Etched Glass may just be the most beautiful hosta I have ever seen or grown. Not only do I find it mesmerizing, but as a horticulturist I find it intriguing to know that it comes from a lineage of past champions.
The world of hostas can be a little like thoroughbred racehorses from the standpoint of lineage. The lineage is often enlarged via what is known as sporting. For instance, Guacamole, one of my all-time favorites, was the 2002 Hosta of the Year.
I was ready to call the end game to hosta breeding, but it produced the sport named Stained Glass, which became the 2006 Hosta of the Year. I love this one too, maybe even more, and it is absolutely riveting in my garden right now. And you can see how we’ve got the beginning of a championship lineage.
You may be wondering what a “sport” is. In the hosta world, a leaf bud boldly switches to a new color or pattern of variegation. This morphological change gives a new option for hosta producers to take care of this sport and mass propagate it for evaluation and then production if worthy.
Etched Glass, which I mentioned above as maybe the most stunning hosta ever to be mass produced, is a sport of Stained Glass. To my knowledge it hasn’t won any awards yet, but I promise it will win your heart. It has wider leaves than Stained Glass and they are considerably thicker.
The puckered thick leaves have dark green margins surrounding flame-like patterns of chartreuse. The plants will reach 18 inches tall with a spread of 36 inches. It then produces 36-inch-tall scapes or stalks bearing fragrant white flowers. I’m growing mine intermingled with clusters of three different species hydrangeas and dwarf azaleas.
As much as I love Etched Glass, I could not imagine being without Empress Wu. To say this hosta is large is an understatement. After two years mine is already large enough for my 4-year-old granddaughter to hide behind. You might call this a hide-and-seek hosta. This hosta has the potential of reaching 36 to 48 inches tall and up to 6 feet in width.
The scapes of blooms reach 4-feet and bring in the hummingbirds as well as your favorite salvia. In my front yard I am growing them as specimens partnered with azaleas, camellias and Crested Surf Japanese Painted ferns. In the back I’m creating my own little hosta paradise with a dozen plants representing four varieties.
The hosta is in the lily family and has the common name of Plantain Lily. Because of their lush foliage you would swear they from some tropical South Pacific island. Unbelievably, they are cold hardy all the way to zone 3, but rest assured their beauty and leaf texture does add a lush tropical flair to the garden.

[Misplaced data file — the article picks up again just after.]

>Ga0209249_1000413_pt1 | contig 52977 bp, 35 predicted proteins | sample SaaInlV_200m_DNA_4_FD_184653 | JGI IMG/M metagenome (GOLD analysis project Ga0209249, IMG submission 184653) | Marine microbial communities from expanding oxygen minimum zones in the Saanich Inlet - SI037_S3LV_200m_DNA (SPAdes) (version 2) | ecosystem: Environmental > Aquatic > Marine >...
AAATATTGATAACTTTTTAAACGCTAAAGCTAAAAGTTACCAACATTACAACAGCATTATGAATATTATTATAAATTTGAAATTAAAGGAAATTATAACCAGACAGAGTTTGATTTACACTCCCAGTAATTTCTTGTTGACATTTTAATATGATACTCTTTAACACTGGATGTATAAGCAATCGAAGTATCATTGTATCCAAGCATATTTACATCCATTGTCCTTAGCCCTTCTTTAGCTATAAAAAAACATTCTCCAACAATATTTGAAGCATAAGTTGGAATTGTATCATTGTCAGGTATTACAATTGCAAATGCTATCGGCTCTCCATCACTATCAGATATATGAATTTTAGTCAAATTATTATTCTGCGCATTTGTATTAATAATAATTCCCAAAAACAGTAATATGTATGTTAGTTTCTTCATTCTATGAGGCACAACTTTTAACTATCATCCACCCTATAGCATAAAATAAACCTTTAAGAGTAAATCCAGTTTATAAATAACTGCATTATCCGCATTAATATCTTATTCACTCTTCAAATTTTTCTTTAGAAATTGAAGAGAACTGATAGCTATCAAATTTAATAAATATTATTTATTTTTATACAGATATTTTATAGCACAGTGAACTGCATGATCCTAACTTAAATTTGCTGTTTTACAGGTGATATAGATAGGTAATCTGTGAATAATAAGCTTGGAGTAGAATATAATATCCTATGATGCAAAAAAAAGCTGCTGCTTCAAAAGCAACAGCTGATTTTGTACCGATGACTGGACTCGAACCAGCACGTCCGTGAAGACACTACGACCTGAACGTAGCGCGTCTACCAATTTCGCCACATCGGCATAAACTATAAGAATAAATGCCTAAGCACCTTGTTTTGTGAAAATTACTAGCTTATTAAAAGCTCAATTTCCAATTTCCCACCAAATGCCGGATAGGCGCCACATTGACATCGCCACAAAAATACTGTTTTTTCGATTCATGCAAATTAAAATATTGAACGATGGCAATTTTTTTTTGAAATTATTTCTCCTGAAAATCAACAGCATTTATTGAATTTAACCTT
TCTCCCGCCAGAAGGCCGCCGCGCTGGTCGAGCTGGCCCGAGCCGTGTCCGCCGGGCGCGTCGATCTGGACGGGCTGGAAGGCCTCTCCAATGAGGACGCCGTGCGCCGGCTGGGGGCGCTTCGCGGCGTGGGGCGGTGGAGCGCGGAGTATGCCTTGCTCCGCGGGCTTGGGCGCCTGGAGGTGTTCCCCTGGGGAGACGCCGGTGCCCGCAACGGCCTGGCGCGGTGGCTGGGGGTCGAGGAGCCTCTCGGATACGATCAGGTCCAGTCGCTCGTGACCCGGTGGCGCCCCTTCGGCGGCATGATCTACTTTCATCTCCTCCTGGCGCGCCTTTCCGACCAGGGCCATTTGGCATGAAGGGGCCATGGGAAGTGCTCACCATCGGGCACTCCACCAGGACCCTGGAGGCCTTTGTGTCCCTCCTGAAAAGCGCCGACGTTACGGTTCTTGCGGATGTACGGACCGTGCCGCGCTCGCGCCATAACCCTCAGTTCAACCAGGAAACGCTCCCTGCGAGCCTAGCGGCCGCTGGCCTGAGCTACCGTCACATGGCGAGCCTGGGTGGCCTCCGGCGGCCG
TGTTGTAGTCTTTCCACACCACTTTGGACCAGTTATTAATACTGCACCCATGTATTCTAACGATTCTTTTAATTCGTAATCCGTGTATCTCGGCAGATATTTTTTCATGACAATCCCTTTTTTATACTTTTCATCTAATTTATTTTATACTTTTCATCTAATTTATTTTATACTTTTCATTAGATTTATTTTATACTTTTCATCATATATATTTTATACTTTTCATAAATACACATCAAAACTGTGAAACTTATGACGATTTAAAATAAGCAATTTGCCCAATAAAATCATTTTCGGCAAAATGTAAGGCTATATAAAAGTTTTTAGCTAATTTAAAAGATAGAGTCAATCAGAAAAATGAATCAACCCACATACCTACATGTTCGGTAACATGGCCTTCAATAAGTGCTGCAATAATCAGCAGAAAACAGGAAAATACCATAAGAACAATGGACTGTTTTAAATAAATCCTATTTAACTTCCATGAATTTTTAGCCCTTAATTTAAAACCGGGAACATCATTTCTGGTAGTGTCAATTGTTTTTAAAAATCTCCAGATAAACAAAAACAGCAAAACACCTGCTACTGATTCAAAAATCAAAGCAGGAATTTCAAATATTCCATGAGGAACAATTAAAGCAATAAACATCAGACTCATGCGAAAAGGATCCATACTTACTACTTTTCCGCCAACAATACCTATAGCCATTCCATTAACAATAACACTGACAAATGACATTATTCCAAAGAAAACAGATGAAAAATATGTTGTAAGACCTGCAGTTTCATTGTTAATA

Instead of the tropics, hostas come from Japan, Korea and China, and there are about 40 species. There are thousands and thousands of varieties and hybrids, making it a collector’s dream plant.
Etched Glass and Empress Wu are part of the Shadowland Series coming from Proven Winners. So, in other words, at your garden center you would find Shadowland Etched Glass or Shadowland Empress Wu. There are 10 selections including the dazzling lime green to golden yellow Shadowland Coast to Coast.
No matter which Shadowland hosta you choose, the bed should be rich in organic matter, so incorporate 3 to 4 inches of humus or compost to improve drainage and aeration. While tilling, add 2 pounds per 100 square feet of a 12-6-6 slow-release fertilizer with minor nutrients. Plant at the same depth that they are growing at in the container, placing the crown of the plant slightly above the soil line.
At my, watering is a regular mid-morning ritual unless a rain event is assured. Since Columbus, Georgia, is the home of hot summer temperatures, I want my hostas going into the afternoon heat well-hydrated for best growth and performance.
The Shadowland Hosta Series offers everything you could want, from the dazzling variegated Shadowland Etched Glass to the monolithic sized Shadowland Empress Wu and everything in between.
Norman Winter is a horticulturist, garden speaker and author of “Tough-as-Nails Flowers for the South” and “Captivating Combinations: Color and Style in the Garden.”